Whitesville Double Murder
Western Kentucky residents are much calmer after an arrest for a Whitesville double murder. Whitesville is in Daviess County, Kentucky. Several weeks after an altercation, a 17-year old showed up at a party and shot three people. Two of those people have died (both teenagers) while another sustained non-life threatening injuries.
Authorities intend to try this teenage defendant as an adult. As a Kentucky criminal defense attorney, I’ve seen this on multiple occasions. Interestingly, the identity of the alleged shooter has not been released due to his juvenile status. Under Kentucky law, the name and/or picture of a minor cannot be released until after that person has been arraigned.
There were approximately 75 people at the party, so detectives and police will potentially have numerous eye-witness testimonies as part of their case against the defendant. The defense attorney is going to have his/her hands full with this Whitesville double murder.
Charging a Minor as an Adult
If the prosecution chooses to prosecute a teenage defendant court as an adult, and the Court grants that request after conducting a transfer hearing, as a “youthful offender,” the minor could be exposed to:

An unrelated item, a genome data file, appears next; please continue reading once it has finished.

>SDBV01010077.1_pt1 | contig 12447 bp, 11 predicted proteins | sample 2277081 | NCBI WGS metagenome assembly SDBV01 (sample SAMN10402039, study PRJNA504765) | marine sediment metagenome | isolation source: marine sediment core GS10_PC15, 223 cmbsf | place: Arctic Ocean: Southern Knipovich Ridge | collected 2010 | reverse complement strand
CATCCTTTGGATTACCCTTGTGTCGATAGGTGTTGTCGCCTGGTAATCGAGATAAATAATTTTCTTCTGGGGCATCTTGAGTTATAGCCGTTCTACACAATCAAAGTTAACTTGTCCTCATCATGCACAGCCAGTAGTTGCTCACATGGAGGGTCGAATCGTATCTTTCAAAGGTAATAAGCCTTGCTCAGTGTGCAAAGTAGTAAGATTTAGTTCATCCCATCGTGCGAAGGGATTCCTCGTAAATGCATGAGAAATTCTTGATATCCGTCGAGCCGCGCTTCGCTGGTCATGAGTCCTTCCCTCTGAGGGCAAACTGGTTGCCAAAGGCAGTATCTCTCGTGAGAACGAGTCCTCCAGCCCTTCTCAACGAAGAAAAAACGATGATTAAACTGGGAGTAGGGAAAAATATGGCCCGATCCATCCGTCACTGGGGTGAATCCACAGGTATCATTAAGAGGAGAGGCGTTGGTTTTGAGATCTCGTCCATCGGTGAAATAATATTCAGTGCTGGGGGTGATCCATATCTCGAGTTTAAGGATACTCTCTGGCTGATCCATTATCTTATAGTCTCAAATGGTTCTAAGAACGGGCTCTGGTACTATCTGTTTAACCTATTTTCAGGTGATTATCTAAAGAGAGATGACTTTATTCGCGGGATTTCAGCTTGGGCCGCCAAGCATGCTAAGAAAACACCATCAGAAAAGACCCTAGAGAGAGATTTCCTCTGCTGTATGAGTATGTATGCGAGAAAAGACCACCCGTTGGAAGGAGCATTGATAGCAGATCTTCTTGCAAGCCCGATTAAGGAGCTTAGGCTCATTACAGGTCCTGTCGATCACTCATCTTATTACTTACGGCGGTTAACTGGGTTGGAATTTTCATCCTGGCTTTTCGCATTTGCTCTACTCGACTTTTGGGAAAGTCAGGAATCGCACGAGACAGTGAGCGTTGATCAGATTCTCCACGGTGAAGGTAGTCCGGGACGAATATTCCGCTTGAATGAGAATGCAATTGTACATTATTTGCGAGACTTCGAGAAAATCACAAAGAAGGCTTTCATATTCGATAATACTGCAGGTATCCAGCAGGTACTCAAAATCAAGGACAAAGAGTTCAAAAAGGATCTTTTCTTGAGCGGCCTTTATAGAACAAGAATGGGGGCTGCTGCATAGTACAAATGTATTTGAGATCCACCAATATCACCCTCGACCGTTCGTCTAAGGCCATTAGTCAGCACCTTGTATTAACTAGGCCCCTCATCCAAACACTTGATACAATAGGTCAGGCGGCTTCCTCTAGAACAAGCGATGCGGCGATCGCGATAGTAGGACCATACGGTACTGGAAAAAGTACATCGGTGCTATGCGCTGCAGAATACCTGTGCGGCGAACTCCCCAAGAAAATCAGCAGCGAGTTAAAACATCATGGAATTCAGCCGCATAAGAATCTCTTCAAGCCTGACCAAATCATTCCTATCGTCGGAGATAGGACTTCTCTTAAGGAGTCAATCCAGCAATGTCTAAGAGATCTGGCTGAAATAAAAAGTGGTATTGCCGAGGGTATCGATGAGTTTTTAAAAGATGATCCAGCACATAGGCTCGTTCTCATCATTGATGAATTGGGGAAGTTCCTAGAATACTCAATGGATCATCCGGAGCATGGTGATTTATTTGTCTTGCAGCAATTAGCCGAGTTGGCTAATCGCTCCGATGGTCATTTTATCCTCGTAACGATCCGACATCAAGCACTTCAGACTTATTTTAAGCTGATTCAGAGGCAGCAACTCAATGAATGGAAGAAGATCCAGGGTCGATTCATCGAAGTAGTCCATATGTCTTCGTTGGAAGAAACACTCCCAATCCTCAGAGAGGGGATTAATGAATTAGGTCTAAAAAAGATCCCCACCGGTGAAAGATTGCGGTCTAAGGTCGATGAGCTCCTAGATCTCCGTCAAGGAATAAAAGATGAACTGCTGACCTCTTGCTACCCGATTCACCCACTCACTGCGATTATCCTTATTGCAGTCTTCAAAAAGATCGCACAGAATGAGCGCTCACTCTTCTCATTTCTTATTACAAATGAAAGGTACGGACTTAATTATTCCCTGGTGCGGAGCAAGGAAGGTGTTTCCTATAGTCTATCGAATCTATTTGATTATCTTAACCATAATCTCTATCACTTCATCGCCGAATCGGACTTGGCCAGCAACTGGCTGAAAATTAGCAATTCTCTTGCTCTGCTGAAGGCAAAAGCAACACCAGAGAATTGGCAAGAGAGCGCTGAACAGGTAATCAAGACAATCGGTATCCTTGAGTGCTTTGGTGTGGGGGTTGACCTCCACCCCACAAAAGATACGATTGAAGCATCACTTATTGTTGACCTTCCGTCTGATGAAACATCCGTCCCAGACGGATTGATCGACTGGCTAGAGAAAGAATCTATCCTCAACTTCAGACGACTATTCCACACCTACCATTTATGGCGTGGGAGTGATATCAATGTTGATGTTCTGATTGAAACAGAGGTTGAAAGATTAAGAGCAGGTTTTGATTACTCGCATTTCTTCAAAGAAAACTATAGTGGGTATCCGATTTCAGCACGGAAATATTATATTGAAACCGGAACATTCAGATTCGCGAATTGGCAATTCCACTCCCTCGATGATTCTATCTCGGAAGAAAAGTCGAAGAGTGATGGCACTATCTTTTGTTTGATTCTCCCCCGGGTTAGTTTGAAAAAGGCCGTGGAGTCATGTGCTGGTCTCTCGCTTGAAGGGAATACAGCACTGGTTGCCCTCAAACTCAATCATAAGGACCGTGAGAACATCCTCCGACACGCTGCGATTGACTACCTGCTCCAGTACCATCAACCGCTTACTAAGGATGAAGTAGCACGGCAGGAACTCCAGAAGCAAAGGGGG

- A jury trial
- More severe penalties
- Potential prison time served with other adults
Some states require juveniles to be transferred to adult criminal court. Primary factors include:
- There is probable cause
- The age of the defendant (e.g. 14 years old or older)
- Mandatory of the defendant is 14 years of age or older and a firearm was used
Should the grand jury fail to indict the youthful offender for the offense leading to the status, he/she will be returned to juvenile court.
It’s obvious that moving this case to adult criminal court will increase the likelihood that the Commonwealth Attorney’s office will unleash its full power on this 17-year old defendant. If the family can figure out how to do it, they should strongly consider hiring a private attorney. This young man’s life just became extremely difficult for reasons most cannot fathom. Should the prosecution decide to seek the death penalty, how the defense attorney handles the case, or sets it up for appeal, will have the most serious of consequences.